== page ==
Jodi Daniels 28:19

well when you are not managing privacy and security?

Justin Daniels 28:23

Yeah husband isn’t talking to you about yes weakness of your password because you have to show no weakness. Exactly,

Jodi Daniels 28:29

you know it What do you like to do for fun,

Jana Schmidt 28:34

I first thought I’m that husband of mine that I’ve talked about I love him to get deeply and I love being with him and during this pandemic we have started walking all the time I’ve got two black labs both of them around here somewhere and so we walk most every day and I cherish that so much we love playing tennis. We do that a lot. We’ve you know we’re just trying to focus more on our health and on our appreciation for this blessed life we live and get out of get away from the news away from you know, sedentary habits that come from working too much and try to remember to take better care of ourselves so it’s what we do for fun but it also is you know investing in our own our own health and in our longevity and I’m really excited to get to share that with my husband.

Jodi Daniels 29:26

Well thanks for sharing maybe one day we’ll pass you with our large wave dog.

Justin Daniels 29:32

I promise I won’t ask you about how strong or weak your password is.

Jana Schmidt 29:37

No I had to do on this morning for the I fit for the treadmill my husband Jeff shut me out of it so I had to get a new password. He’s like share your password with me. You’re not going to compromise the treadmill because you had to create crappy passwords like seriously, I really do love this man but he really does drive me crazy. But it makes me a better leader all the all the better for that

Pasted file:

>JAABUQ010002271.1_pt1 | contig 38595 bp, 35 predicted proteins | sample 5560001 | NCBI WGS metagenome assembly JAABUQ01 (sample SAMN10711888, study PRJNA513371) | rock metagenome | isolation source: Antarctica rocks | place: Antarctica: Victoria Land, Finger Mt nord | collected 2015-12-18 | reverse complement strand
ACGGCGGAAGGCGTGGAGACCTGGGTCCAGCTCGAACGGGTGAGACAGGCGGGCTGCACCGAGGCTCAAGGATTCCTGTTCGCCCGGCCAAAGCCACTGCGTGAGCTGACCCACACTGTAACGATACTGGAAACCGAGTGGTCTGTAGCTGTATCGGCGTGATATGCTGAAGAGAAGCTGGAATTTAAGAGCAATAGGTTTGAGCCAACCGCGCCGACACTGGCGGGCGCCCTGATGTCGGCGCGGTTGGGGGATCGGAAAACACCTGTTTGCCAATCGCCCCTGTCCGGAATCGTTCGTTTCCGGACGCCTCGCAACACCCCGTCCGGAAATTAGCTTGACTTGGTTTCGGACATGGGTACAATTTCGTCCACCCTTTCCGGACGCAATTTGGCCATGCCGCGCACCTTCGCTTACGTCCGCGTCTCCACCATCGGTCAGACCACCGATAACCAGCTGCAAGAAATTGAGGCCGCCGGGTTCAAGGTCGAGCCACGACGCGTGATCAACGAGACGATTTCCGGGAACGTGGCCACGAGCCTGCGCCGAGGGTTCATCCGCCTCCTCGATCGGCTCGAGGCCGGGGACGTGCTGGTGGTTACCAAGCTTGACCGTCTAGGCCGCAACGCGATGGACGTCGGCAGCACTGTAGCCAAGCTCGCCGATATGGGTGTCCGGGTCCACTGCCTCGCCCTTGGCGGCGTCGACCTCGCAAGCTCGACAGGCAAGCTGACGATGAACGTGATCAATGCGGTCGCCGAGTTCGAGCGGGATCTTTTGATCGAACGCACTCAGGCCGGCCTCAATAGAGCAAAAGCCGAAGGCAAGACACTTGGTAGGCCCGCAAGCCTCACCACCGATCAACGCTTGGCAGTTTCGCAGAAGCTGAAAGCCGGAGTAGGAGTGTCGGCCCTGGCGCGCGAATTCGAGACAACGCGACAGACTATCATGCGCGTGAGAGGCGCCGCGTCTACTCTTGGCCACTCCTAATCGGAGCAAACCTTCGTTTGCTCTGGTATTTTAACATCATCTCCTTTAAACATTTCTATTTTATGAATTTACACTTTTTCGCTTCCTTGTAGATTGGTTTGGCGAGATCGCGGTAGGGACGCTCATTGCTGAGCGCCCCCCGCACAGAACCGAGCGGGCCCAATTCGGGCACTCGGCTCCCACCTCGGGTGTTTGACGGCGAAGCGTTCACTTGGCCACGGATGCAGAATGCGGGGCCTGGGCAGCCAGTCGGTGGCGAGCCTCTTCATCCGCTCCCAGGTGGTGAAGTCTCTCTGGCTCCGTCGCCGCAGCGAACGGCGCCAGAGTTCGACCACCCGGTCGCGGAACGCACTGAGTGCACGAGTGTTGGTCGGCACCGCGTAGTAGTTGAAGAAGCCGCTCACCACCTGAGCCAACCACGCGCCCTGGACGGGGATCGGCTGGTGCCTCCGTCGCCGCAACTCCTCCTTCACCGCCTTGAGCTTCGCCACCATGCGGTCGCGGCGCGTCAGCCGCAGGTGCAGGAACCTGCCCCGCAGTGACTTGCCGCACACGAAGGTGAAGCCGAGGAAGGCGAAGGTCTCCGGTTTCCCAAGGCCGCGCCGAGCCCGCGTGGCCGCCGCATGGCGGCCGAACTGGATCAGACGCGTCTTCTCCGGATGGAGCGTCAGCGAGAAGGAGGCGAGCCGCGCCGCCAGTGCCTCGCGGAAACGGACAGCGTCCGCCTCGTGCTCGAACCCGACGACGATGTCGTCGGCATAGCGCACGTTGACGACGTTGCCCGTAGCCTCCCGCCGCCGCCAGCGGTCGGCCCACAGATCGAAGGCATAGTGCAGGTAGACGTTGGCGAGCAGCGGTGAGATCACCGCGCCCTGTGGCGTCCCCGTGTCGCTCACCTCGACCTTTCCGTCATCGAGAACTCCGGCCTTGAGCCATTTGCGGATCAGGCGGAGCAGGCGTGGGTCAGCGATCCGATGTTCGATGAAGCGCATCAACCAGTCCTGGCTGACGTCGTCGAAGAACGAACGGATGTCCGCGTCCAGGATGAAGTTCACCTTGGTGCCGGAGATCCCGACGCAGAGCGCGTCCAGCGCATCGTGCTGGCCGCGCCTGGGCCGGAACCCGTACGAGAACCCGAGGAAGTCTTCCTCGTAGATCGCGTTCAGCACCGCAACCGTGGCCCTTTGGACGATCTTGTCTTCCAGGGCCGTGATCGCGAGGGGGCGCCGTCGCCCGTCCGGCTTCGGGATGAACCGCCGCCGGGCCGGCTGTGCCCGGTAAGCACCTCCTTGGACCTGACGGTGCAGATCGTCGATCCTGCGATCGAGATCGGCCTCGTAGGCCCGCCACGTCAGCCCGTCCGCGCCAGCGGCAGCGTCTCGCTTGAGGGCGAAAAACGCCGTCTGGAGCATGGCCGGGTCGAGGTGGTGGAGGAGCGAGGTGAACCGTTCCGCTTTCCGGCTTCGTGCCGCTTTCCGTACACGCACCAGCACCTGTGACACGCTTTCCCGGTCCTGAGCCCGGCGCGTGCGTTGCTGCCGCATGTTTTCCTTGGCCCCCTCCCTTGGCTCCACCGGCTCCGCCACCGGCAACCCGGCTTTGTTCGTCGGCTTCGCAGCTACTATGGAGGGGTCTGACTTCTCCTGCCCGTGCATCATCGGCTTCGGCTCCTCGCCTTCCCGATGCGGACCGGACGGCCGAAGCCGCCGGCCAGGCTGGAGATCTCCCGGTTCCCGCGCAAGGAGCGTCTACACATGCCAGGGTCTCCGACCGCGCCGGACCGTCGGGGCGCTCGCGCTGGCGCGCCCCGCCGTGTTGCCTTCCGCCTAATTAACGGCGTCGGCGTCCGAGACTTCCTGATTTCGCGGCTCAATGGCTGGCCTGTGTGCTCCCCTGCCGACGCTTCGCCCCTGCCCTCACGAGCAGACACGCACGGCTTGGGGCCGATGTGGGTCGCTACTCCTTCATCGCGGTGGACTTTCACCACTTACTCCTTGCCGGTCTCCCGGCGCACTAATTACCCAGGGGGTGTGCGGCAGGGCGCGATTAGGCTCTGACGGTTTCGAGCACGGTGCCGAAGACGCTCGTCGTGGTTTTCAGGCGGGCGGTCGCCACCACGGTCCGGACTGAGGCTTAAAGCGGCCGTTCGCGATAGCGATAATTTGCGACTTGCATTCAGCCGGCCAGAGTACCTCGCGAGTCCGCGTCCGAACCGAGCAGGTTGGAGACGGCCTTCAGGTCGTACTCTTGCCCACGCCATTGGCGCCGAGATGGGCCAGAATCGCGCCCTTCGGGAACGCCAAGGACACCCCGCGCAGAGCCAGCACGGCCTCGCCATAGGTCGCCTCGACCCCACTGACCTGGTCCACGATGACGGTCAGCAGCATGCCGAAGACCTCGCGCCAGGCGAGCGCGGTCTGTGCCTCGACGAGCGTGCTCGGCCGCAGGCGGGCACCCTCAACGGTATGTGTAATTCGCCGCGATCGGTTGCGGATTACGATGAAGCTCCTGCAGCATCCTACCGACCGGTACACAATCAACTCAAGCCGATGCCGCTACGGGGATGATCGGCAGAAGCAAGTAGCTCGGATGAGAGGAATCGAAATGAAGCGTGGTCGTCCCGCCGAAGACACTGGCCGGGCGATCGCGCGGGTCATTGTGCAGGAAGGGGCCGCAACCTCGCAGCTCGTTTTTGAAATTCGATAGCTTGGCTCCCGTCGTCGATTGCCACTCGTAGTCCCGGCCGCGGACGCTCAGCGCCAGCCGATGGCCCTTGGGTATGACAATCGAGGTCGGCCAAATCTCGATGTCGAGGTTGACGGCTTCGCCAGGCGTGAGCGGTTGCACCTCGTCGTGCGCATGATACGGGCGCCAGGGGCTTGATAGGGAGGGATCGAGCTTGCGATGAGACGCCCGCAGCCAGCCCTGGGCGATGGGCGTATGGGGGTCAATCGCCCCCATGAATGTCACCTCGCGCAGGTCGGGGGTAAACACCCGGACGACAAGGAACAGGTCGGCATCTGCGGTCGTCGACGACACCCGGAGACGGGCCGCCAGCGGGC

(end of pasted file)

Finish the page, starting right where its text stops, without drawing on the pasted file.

Jodi Daniels 30:00

Well, thank you so much for joining us today. If people would like to connect with you and learn more, where can they do that?

Jana Schmidt 30:07

Dennis? Great. Jana Schmidt, LinkedIn. I don’t even know what that is. Or they can send me an email at

Jodi Daniels 30:16

Wonderful. Well, thank you so much for being with us.

Jana Schmidt  30:18

It was a pleasure talking to you both.

Jodi Daniels 30:20


Outra 30:24

Thanks for listening to the She Said Privacy/He Said Security podcast. If you haven’t already, be sure to click subscribe to get future episodes and check us out on LinkedIn. See you next time.

Privacy doesn’t have to be complicated.